For the sign user, the term 'reasonable' was a killer, it means systems did not have to meet the needs of us.   In health you may not get ANY support to follow what the health professional says, in direct contrast it seems to the USA where they can successfully force compliance via their ADA, we cannot get our laws to work much at all.  Deaf here won't use professionals, but family instead, killing demand.  The equality act was then neutralised by default.  You have to use access to make the point.

In the support area, the access law has failed completely in the UK and is unworkable for deaf people. The equality laws that followed the D/Act (1995), also failed, it works for race, gender, colour and religion, but it failed us. Mainly because deaf campaigns were divisive, biased, and it became an area of either self-interest, total apathy, or complete bias for one form of access over another.  Also equality became a system of hierarchical priorities, not true equalities.  Loudest voice won.  Equality for all, lost.

The success of BSL access is the failure of Inclusion. As with the launch of the original DDA in 1995, the deaf shot themselves in the foot yet again, and are now paying that price..  A price they paid heavily for as their first deaf and sign-using CEO of Britain's largest charity was unceremoniously dumped by the Hard of Hearing membership for being biased to the point of ignoring Hard of hearing members.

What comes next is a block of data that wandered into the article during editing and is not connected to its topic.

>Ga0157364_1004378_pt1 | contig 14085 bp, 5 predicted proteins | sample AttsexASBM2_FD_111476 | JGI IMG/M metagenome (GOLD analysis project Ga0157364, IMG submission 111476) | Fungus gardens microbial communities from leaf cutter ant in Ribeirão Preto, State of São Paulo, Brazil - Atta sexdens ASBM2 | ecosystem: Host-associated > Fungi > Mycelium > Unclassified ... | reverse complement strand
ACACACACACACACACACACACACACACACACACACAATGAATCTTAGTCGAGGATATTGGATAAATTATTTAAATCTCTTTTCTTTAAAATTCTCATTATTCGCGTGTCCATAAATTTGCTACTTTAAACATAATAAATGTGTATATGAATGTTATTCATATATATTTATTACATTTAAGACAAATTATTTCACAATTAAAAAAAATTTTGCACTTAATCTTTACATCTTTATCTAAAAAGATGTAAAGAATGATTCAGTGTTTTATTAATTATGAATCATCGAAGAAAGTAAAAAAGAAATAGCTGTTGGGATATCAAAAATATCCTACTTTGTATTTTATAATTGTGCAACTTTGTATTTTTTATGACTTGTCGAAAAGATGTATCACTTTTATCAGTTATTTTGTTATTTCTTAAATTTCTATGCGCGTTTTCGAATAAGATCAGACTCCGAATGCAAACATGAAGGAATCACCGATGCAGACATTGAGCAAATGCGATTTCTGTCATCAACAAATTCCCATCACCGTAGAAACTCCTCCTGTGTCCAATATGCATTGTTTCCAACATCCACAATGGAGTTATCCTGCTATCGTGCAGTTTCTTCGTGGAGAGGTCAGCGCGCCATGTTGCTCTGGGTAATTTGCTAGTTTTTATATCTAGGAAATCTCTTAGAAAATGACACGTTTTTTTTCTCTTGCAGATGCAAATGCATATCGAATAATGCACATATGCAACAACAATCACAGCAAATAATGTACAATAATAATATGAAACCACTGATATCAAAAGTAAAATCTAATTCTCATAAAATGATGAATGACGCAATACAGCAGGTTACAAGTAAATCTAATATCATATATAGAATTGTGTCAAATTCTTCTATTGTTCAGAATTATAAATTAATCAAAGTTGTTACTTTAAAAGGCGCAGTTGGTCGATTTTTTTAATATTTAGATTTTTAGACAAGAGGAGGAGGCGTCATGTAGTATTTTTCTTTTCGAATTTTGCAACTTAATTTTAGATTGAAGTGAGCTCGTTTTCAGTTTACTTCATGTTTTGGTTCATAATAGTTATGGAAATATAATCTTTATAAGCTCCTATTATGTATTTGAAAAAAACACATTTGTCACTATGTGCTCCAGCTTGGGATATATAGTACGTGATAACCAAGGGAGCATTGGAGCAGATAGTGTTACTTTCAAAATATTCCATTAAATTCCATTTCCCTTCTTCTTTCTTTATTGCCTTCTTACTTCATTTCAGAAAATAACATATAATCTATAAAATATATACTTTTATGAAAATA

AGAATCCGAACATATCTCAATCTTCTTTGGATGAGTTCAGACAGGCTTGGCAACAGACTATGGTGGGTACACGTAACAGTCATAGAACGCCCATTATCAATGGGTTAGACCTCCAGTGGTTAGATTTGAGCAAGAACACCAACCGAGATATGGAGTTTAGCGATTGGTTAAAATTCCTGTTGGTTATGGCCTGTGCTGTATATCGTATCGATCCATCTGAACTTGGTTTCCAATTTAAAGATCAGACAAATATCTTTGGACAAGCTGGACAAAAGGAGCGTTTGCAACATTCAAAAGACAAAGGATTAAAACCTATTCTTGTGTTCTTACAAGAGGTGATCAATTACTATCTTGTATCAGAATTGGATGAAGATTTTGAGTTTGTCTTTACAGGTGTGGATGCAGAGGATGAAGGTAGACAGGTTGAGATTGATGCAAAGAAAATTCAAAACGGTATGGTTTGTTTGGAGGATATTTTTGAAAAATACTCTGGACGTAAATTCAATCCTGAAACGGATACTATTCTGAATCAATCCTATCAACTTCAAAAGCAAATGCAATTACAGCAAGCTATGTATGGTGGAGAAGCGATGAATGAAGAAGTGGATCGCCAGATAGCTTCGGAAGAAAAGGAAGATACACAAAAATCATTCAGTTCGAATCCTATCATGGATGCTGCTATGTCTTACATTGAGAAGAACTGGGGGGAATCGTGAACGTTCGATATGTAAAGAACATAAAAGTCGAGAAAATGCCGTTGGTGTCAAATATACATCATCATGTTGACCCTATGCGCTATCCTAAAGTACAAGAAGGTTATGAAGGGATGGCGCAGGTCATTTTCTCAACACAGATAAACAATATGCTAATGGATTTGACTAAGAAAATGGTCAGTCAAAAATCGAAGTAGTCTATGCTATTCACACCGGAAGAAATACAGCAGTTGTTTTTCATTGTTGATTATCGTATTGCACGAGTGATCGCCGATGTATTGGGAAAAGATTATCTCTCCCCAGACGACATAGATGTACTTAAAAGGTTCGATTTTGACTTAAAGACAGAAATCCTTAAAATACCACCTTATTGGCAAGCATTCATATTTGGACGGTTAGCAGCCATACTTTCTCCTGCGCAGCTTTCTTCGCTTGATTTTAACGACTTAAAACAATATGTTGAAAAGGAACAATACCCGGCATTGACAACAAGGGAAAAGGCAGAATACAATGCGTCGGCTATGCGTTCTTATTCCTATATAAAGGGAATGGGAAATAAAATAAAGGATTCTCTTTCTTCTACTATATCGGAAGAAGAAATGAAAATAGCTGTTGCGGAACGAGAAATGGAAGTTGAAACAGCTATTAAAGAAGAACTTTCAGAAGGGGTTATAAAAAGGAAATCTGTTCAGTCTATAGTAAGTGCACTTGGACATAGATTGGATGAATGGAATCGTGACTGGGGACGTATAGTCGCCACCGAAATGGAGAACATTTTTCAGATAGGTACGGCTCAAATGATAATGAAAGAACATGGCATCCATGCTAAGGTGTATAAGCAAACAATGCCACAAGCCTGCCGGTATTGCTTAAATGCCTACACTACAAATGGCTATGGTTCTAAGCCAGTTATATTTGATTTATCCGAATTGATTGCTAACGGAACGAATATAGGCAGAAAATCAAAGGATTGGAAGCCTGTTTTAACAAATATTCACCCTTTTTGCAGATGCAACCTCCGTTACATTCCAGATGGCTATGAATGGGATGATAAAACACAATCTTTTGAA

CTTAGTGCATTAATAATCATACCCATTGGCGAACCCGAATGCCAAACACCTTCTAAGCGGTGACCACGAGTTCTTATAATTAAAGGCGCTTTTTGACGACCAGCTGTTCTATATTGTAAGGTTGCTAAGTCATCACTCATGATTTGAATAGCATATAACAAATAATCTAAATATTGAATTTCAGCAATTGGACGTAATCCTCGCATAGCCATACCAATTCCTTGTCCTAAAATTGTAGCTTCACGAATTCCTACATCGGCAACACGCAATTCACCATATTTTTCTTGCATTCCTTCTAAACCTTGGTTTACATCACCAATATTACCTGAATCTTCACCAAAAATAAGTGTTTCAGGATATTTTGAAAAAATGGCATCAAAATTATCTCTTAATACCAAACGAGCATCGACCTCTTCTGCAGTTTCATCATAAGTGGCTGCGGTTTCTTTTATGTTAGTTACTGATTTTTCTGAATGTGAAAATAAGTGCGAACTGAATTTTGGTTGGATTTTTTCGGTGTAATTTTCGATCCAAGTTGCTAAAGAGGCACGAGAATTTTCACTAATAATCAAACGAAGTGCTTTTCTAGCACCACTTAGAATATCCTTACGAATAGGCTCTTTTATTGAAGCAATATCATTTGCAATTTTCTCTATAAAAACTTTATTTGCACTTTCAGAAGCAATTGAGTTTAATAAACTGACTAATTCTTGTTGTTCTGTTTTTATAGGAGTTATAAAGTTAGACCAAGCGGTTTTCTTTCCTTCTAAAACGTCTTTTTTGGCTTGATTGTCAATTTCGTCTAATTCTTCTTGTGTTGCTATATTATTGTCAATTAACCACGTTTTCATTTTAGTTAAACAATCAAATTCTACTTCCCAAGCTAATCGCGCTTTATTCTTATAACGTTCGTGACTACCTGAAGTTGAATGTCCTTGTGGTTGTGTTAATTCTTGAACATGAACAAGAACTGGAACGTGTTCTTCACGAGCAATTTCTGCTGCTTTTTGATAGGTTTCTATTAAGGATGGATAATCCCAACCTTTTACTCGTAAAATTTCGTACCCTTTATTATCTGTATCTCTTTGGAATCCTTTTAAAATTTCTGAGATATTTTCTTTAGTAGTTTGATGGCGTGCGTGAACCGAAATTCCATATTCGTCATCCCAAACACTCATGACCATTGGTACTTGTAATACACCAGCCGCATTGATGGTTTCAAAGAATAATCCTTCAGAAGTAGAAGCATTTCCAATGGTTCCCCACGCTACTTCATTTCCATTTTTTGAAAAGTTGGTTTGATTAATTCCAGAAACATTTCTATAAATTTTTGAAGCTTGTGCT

It led to signing deaf leaving in droves, not understanding what happened and blaming HoH and charity, for discrimination.  Worse was to ensue as the deaf CEO went to the government quango and hated disability forum, which was heavily biased towards the state who had planted 51% majority members on it, to ensure nobody made demands for access on them.  He left because yet again nobody wanted a member who wasn't seen as inclusive, and so single-mined in access approaches.  As a deaf icon, a success, but the deaf lost the kudos of having someone who could have made real advances in an area that has so little actual deaf or HI representation. Corporate means were used to stop it happening, hearing ruled.

It took years to get to the bottom of issues because legal bans were imposed on anyone talking about them.  ATR expresses congratulations to the Americans who appear at least to have a law that can work.  The problem of the UK is disunity, the USA seems to have a lot less of that than we do. They also are somewhat more accommodating of other disabled people than UK deaf are too.  Here, culture versus disability is a very real issue never addressed.